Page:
OP: Are your jokes something you copy from other languages or they are your own creations?
SH: No. I am very careful about copying ideas or texts from other places. I live among some very humorous people including my father and I have found a way to turn those moments into funny videos. As all comedians do, the rest is playing off your own audience.
OP: Is what you do time consuming and is there any particular time that you dedicate to making funny videos or time to be sarcastic? What happens when you are on the train and a funny idea comes to your mind?
SH: I am really strict about when I write and record my jokes. I make the videos on weekends; I try to do at least two if not more and release one after the other. I typically release one or two videos every three weeks or sometimes once a month. I don’t think about my jokes while on the train (laughs), if a funny idea comes to me, tough luck. What comes before the weekend is unfortunate because I won’t be able to write or record it at that moment?
OP: Your video are funny and humorous, is it all about laughter?
SH: Pause. Not all the time. If you have noticed in videos that talk about marriage and relationships, I focus on the true colors of our men and women. Most people in our generation, particularly girls, think that their partners are not romantic and are backward. I realized that our people are not verbally expressive especially on matters such as love and relationships. Facial expressions and body language play a bigger role. For example, when Abbaa Jafar said ‘’waxiin soqqidda hin qabu, fooni hin bilchaannee,” most girls’ impression is that the men are not appreciative.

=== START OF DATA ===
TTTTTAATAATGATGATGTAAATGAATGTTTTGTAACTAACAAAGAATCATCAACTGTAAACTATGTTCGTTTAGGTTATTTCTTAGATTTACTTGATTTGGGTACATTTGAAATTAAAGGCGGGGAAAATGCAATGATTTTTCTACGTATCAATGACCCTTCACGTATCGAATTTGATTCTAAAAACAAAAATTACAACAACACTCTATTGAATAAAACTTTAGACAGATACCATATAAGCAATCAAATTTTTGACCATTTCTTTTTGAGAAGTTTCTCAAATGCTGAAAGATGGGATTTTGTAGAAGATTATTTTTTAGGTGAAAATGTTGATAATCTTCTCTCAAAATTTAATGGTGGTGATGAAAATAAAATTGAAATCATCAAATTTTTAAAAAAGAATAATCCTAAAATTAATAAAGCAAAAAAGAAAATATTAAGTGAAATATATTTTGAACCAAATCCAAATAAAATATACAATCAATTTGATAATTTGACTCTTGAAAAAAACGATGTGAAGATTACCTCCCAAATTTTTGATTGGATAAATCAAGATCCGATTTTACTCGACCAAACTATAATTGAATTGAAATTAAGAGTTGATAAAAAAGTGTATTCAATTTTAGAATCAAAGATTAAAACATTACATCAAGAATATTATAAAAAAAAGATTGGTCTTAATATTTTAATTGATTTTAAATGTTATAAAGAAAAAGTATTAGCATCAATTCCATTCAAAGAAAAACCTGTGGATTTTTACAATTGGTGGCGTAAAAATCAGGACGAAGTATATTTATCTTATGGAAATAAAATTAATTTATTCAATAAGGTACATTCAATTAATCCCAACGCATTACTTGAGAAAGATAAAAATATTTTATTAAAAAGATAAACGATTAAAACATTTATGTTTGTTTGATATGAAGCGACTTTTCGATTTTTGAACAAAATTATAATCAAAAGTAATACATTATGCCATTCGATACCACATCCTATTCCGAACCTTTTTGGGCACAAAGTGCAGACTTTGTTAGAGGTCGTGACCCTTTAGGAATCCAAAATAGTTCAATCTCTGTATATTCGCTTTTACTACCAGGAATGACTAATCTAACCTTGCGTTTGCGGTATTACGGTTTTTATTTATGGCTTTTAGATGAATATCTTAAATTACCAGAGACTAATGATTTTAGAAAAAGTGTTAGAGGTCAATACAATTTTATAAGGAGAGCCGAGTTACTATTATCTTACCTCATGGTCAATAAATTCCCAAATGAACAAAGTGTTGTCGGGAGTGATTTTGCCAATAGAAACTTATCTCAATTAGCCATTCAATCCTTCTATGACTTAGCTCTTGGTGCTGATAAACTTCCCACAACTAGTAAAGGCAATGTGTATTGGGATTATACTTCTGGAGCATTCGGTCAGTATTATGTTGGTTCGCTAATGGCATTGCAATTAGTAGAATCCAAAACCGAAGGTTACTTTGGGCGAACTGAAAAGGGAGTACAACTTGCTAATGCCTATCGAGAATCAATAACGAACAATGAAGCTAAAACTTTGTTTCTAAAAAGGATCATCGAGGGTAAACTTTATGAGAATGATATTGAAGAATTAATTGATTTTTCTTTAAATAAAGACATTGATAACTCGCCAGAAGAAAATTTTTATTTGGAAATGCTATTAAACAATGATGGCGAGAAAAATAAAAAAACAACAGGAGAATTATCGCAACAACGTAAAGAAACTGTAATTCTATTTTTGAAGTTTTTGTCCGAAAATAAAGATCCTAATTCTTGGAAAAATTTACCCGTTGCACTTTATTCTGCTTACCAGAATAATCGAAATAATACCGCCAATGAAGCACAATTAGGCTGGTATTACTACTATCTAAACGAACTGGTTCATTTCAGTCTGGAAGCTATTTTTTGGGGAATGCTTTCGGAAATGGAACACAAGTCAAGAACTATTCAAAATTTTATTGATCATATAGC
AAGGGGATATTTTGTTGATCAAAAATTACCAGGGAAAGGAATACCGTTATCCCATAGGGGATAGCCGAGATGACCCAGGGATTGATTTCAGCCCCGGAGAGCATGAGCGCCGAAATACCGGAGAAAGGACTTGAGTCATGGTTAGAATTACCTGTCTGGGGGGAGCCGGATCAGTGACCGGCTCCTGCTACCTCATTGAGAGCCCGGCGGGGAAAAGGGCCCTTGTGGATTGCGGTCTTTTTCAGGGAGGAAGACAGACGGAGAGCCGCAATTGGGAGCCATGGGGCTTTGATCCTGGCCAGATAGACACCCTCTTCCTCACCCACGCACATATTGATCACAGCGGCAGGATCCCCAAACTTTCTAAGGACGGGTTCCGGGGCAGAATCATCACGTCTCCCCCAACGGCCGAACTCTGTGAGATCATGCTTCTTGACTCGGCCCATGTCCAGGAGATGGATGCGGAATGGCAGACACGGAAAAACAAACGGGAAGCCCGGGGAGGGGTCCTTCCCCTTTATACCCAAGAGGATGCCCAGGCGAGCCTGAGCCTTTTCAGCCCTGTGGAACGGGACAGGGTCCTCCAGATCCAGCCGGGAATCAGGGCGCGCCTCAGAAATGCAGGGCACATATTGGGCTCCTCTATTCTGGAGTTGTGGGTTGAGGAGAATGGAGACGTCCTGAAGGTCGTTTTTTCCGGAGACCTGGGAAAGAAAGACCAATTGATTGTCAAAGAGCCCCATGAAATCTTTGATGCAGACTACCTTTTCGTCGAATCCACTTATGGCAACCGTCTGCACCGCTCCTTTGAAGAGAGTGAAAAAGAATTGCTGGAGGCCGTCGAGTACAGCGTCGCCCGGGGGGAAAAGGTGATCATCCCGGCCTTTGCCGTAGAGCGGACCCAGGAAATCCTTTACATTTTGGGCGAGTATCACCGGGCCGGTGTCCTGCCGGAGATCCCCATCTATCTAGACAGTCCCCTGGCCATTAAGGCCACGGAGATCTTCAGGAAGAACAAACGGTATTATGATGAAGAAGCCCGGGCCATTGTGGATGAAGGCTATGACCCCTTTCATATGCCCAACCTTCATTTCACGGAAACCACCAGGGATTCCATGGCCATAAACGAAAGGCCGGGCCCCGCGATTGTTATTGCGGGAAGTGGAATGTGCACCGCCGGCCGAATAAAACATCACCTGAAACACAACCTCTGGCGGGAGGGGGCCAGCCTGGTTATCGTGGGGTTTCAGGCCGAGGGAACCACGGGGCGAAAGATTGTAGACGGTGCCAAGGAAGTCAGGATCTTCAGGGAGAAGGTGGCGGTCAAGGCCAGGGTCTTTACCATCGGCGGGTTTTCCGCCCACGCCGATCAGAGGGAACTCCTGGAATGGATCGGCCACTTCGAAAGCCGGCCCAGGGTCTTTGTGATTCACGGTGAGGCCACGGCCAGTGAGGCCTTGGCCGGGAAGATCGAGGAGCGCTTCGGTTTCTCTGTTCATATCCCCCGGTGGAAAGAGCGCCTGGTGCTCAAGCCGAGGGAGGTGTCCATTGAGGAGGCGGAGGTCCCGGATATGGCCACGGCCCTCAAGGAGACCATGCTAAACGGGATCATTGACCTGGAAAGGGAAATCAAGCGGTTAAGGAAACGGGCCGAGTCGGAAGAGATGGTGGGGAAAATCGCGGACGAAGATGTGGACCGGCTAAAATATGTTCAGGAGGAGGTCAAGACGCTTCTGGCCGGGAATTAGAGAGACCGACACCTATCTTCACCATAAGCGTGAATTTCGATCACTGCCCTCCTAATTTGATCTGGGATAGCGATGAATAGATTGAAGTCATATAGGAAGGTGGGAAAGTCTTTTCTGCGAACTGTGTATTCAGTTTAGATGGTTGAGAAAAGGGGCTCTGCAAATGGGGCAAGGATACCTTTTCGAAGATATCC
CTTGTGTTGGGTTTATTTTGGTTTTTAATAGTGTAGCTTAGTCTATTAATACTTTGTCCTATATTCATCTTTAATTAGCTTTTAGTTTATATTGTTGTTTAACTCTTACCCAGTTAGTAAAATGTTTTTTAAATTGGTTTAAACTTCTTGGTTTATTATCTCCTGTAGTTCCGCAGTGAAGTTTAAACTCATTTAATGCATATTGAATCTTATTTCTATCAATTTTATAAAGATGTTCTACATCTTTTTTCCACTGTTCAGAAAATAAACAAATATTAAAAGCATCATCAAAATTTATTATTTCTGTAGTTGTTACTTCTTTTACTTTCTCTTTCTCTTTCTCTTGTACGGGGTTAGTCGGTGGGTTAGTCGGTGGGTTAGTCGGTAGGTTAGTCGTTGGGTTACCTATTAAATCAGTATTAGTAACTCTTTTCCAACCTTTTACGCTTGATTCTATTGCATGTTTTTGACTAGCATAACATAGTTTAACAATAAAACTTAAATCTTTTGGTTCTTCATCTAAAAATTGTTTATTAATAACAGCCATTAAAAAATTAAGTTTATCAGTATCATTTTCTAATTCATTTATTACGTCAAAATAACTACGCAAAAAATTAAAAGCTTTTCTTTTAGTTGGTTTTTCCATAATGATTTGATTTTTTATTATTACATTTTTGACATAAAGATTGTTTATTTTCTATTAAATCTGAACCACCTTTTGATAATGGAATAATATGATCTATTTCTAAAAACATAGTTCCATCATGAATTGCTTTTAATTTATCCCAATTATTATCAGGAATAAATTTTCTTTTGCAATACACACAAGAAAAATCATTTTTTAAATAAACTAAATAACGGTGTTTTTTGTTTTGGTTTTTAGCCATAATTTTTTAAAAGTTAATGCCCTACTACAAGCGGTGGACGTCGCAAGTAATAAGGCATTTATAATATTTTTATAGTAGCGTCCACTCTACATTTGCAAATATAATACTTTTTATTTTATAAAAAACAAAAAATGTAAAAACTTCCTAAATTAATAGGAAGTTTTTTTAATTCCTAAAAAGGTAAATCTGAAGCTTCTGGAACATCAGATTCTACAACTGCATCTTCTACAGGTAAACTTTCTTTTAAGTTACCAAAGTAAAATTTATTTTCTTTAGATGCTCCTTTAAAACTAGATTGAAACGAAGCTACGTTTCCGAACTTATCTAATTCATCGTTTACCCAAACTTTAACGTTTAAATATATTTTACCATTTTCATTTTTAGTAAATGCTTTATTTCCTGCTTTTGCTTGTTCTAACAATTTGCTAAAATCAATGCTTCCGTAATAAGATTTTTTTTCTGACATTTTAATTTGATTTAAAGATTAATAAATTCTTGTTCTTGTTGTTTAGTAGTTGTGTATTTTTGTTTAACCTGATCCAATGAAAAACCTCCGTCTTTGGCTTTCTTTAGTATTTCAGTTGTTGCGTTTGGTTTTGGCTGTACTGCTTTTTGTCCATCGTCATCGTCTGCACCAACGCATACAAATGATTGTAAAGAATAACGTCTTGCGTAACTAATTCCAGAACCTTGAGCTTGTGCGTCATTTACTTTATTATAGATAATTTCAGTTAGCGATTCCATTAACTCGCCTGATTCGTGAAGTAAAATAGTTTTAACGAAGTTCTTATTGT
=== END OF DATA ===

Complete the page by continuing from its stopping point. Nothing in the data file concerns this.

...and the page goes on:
But you notice before this words, Abba Jafar wiped his mouth with his shirt and took a moment and decided to speak up by complaining. That is the point people miss. If you notice in western culture even if you don’t like something, you pretend to have liked it. It is just the reverse. So to make the story short, my videos are about appreciating our cultures, learning from it. I also try to teach people about our art and clothing. If you saw the dating video, for example, the vines are not just about being plain sarcastic, I try to relay critical messages on many aspects of our community and culture.
OP: You speak four languages, and have lived in two continents; do you attract speakers of these languages and residents of these countries?
SH: Yes, I was actually born in Somalia and raised in Kenya, at the Kakuma refugee camp to be specific. In Kenya, I learned to speak Somali and Swahili while my dad dictated Afaan Oromo to me. I also speak English. Although I speak these languages I have only tried doing vines in Afaan Oromo. Currently, most non-Oromos who speak Afaan Oromo also have access to my work. Even those who don’t speak the language often ask me to interpret the videos for them. But, above all, the most common and encouraging compliment has been: ‘’I don’t understand what you are saying but I really like what you do.’’